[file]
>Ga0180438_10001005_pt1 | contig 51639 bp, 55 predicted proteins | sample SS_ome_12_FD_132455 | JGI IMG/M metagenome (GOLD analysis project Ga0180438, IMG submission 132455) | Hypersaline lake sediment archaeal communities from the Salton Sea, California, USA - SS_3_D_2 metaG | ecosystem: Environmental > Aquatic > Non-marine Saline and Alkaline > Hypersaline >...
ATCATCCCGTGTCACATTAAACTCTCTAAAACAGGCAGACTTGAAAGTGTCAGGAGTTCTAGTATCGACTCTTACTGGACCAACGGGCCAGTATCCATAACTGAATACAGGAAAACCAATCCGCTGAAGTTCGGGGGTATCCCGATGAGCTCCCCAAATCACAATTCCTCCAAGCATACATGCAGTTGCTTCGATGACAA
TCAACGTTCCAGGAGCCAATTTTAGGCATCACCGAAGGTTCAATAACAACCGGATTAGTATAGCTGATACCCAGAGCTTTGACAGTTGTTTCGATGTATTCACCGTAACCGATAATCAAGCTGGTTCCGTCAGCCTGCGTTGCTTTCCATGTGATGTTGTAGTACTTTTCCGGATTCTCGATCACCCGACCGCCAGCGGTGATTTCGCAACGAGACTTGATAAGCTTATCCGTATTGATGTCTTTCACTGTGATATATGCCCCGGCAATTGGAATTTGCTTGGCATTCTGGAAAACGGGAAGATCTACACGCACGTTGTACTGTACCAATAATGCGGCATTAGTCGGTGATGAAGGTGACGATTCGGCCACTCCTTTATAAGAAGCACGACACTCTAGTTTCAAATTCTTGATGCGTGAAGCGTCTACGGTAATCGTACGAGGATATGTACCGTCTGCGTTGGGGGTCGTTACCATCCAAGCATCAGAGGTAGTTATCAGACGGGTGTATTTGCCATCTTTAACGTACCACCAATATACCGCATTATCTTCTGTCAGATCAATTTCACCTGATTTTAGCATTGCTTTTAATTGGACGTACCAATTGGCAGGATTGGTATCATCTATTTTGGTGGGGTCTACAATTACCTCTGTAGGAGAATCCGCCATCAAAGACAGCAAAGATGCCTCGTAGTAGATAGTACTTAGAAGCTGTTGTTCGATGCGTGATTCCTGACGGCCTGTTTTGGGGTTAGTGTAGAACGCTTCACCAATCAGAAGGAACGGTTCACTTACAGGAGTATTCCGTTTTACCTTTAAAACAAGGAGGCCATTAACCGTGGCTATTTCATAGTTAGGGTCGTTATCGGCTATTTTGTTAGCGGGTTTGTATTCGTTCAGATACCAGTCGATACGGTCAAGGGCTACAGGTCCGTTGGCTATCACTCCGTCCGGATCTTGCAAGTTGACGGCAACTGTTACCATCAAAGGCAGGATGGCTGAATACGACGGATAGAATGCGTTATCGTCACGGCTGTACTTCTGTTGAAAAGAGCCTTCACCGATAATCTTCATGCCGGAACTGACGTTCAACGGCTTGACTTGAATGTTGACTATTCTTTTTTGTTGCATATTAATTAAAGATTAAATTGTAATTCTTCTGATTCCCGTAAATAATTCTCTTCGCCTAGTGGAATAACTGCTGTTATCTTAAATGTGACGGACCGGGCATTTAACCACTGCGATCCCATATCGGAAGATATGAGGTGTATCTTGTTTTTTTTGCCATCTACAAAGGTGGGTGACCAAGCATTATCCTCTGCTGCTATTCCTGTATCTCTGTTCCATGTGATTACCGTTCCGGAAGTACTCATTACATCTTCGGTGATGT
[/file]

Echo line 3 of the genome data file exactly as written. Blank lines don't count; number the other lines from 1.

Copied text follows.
TCAACGTTCCAGGAGCCAATTTTAGGCATCACCGAAGGTTCAATAACAACCGGATTAGTATAGCTGATACCCAGAGCTTTGACAGTTGTTTCGATGTATTCACCGTAACCGATAATCAAGCTGGTTCCGTCAGCCTGCGTTGCTTTCCATGTGATGTTGTAGTACTTTTCCGGATTCTCGATCACCCGACCGCCAGCGGTGATTTCGCAACGAGACTTGATAAGCTTATCCGTATTGATGTCTTTCACTGTGATATATGCCCCGGCAATTGGAATTTGCTTGGCATTCTGGAAAACGGGAAGATCTACACGCACGTTGTACTGTACCAATAATGCGGCATTAGTCGGTGATGAAGGTGACGATTCGGCCACTCCTTTATAAGAAGCACGACACTCTAGTTTCAAATTCTTGATGCGTGAAGCGTCTACGGTAATCGTACGAGGATATGTACCGTCTGCGTTGGGGGTCGTTACCATCCAAGCATCAGAGGTAGTTATCAGACGGGTGTATTTGCCATCTTTAACGTACCACCAATATACCGCATTATCTTCTGTCAGATCAATTTCACCTGATTTTAGCATTGCTTTTAATTGGACGTACCAATTGGCAGGATTGGTATCATCTATTTTGGTGGGGTCTACAATTACCTCTGTAGGAGAATCCGCCATCAAAGACAGCAAAGATGCCTCGTAGTAGATAGTACTTAGAAGCTGTTGTTCGATGCGTGATTCCTGACGGCCTGTTTTGGGGTTAGTGTAGAACGCTTCACCAATCAGAAGGAACGGTTCACTTACAGGAGTATTCCGTTTTACCTTTAAAACAAGGAGGCCATTAACCGTGGCTATTTCATAGTTAGGGTCGTTATCGGCTATTTTGTTAGCGGGTTTGTATTCGTTCAGATACCAGTCGATACGGTCAAGGGCTACAGGTCCGTTGGCTATCACTCCGTCCGGATCTTGCAAGTTGACGGCAACTGTTACCATCAAAGGCAGGATGGCTGAATACGACGGATAGAATGCGTTATCGTCACGGCTGTACTTCTGTTGAAAAGAGCCTTCACCGATAATCTTCATGCCGGAACTGACGTTCAACGGCTTGACTTGAATGTTGACTATTCTTTTTTGTTGCATATTAATTAAAGATTAAATTGTAATTCTTCTGATTCCCGTAAATAATTCTCTTCGCCTAGTGGAATAACTGCTGTTATCTTAAATGTGACGGACCGGGCATTTAACCACTGCGATCCCATATCGGAAGATATGAGGTGTATCTTGTTTTTTTTGCCATCTACAAAGGTGGGTGACCAAGCATTATCCTCTGCTGCTATTCCTGTATCTCTGTTCCATGTGATTACCGTTCCGGAAGTACTCATTACATCTTCGGTGATGT